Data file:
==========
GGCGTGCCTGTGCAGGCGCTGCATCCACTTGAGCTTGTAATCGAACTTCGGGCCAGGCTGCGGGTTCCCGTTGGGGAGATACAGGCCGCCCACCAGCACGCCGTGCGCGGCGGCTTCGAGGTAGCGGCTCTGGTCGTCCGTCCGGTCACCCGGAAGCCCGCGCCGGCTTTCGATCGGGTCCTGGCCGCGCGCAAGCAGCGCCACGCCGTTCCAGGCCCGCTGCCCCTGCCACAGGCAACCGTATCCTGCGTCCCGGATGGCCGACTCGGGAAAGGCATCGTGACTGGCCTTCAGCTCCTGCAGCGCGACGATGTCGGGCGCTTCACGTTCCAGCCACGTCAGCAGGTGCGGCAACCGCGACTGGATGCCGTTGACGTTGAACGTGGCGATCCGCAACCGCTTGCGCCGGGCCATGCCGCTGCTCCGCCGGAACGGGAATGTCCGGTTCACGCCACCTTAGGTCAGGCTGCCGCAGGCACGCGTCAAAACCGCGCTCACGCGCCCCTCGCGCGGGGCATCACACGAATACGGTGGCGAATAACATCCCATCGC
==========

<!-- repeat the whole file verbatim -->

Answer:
GGCGTGCCTGTGCAGGCGCTGCATCCACTTGAGCTTGTAATCGAACTTCGGGCCAGGCTGCGGGTTCCCGTTGGGGAGATACAGGCCGCCCACCAGCACGCCGTGCGCGGCGGCTTCGAGGTAGCGGCTCTGGTCGTCCGTCCGGTCACCCGGAAGCCCGCGCCGGCTTTCGATCGGGTCCTGGCCGCGCGCAAGCAGCGCCACGCCGTTCCAGGCCCGCTGCCCCTGCCACAGGCAACCGTATCCTGCGTCCCGGATGGCCGACTCGGGAAAGGCATCGTGACTGGCCTTCAGCTCCTGCAGCGCGACGATGTCGGGCGCTTCACGTTCCAGCCACGTCAGCAGGTGCGGCAACCGCGACTGGATGCCGTTGACGTTGAACGTGGCGATCCGCAACCGCTTGCGCCGGGCCATGCCGCTGCTCCGCCGGAACGGGAATGTCCGGTTCACGCCACCTTAGGTCAGGCTGCCGCAGGCACGCGTCAAAACCGCGCTCACGCGCCCCTCGCGCGGGGCATCACACGAATACGGTGGCGAATAACATCCCATCGC